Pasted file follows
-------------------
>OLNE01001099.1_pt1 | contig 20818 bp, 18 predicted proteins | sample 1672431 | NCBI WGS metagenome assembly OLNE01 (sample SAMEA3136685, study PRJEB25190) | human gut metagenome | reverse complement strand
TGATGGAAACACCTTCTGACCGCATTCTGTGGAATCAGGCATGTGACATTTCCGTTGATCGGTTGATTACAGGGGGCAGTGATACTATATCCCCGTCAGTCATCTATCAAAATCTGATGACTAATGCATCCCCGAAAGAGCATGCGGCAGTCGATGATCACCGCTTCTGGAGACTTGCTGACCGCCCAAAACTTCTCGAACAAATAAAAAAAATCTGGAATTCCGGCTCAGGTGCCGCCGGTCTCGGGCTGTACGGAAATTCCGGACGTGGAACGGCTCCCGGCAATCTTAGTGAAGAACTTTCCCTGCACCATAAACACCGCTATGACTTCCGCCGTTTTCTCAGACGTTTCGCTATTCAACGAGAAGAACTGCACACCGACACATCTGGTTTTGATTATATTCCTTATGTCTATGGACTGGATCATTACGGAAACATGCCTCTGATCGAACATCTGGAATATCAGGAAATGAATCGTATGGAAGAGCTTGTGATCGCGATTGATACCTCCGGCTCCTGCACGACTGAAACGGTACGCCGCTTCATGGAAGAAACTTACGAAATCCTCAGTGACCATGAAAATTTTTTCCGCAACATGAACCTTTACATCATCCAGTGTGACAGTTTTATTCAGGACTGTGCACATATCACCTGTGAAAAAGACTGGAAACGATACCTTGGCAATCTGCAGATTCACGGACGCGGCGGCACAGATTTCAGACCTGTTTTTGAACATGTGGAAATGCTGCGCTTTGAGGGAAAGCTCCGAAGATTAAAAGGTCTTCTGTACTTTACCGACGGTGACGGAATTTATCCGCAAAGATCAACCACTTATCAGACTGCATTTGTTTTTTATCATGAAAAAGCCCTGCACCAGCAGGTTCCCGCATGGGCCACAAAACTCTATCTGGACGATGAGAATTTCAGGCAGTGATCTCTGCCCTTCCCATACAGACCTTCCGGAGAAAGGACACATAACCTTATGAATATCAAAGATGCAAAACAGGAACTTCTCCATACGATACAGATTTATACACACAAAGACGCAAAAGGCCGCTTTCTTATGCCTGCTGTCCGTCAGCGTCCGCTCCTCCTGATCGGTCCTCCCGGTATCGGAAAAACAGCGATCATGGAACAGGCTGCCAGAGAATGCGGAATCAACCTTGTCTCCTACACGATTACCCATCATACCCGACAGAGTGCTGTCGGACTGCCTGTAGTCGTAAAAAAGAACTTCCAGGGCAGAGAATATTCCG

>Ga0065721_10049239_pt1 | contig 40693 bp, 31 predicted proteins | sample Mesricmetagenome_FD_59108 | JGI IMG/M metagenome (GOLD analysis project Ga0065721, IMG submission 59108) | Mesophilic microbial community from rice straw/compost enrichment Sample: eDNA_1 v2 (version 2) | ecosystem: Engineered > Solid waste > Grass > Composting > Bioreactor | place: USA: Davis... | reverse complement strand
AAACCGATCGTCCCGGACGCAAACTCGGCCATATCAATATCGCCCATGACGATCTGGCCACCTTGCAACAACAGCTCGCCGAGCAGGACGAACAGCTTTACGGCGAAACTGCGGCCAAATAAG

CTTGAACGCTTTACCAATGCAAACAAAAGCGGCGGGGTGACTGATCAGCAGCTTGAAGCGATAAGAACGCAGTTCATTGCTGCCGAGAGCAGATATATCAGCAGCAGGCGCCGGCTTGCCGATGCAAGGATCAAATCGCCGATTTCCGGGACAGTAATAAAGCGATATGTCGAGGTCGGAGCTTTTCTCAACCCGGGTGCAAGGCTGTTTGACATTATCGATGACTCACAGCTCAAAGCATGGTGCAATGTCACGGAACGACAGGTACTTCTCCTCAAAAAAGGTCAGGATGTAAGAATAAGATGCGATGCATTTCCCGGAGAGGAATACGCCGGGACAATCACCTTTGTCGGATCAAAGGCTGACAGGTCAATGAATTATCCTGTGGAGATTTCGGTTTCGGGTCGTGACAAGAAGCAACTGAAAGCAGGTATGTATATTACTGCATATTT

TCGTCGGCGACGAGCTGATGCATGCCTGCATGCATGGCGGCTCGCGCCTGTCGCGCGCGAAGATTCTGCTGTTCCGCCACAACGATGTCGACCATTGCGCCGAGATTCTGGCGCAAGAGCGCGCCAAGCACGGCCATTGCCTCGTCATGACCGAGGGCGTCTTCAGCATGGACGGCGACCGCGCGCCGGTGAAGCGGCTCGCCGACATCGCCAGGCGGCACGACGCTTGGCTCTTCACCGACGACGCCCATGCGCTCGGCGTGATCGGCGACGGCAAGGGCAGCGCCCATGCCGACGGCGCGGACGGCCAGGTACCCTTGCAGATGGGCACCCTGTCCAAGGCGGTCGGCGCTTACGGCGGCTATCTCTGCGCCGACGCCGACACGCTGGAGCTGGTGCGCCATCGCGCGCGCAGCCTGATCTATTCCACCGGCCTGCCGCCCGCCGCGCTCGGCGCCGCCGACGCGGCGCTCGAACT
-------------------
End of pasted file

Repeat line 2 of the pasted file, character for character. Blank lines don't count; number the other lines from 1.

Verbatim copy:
TGATGGAAACACCTTCTGACCGCATTCTGTGGAATCAGGCATGTGACATTTCCGTTGATCGGTTGATTACAGGGGGCAGTGATACTATATCCCCGTCAGTCATCTATCAAAATCTGATGACTAATGCATCCCCGAAAGAGCATGCGGCAGTCGATGATCACCGCTTCTGGAGACTTGCTGACCGCCCAAAACTTCTCGAACAAATAAAAAAAATCTGGAATTCCGGCTCAGGTGCCGCCGGTCTCGGGCTGTACGGAAATTCCGGACGTGGAACGGCTCCCGGCAATCTTAGTGAAGAACTTTCCCTGCACCATAAACACCGCTATGACTTCCGCCGTTTTCTCAGACGTTTCGCTATTCAACGAGAAGAACTGCACACCGACACATCTGGTTTTGATTATATTCCTTATGTCTATGGACTGGATCATTACGGAAACATGCCTCTGATCGAACATCTGGAATATCAGGAAATGAATCGTATGGAAGAGCTTGTGATCGCGATTGATACCTCCGGCTCCTGCACGACTGAAACGGTACGCCGCTTCATGGAAGAAACTTACGAAATCCTCAGTGACCATGAAAATTTTTTCCGCAACATGAACCTTTACATCATCCAGTGTGACAGTTTTATTCAGGACTGTGCACATATCACCTGTGAAAAAGACTGGAAACGATACCTTGGCAATCTGCAGATTCACGGACGCGGCGGCACAGATTTCAGACCTGTTTTTGAACATGTGGAAATGCTGCGCTTTGAGGGAAAGCTCCGAAGATTAAAAGGTCTTCTGTACTTTACCGACGGTGACGGAATTTATCCGCAAAGATCAACCACTTATCAGACTGCATTTGTTTTTTATCATGAAAAAGCCCTGCACCAGCAGGTTCCCGCATGGGCCACAAAACTCTATCTGGACGATGAGAATTTCAGGCAGTGATCTCTGCCCTTCCCATACAGACCTTCCGGAGAAAGGACACATAACCTTATGAATATCAAAGATGCAAAACAGGAACTTCTCCATACGATACAGATTTATACACACAAAGACGCAAAAGGCCGCTTTCTTATGCCTGCTGTCCGTCAGCGTCCGCTCCTCCTGATCGGTCCTCCCGGTATCGGAAAAACAGCGATCATGGAACAGGCTGCCAGAGAATGCGGAATCAACCTTGTCTCCTACACGATTACCCATCATACCCGACAGAGTGCTGTCGGACTGCCTGTAGTCGTAAAAAAGAACTTCCAGGGCAGAGAATATTCCG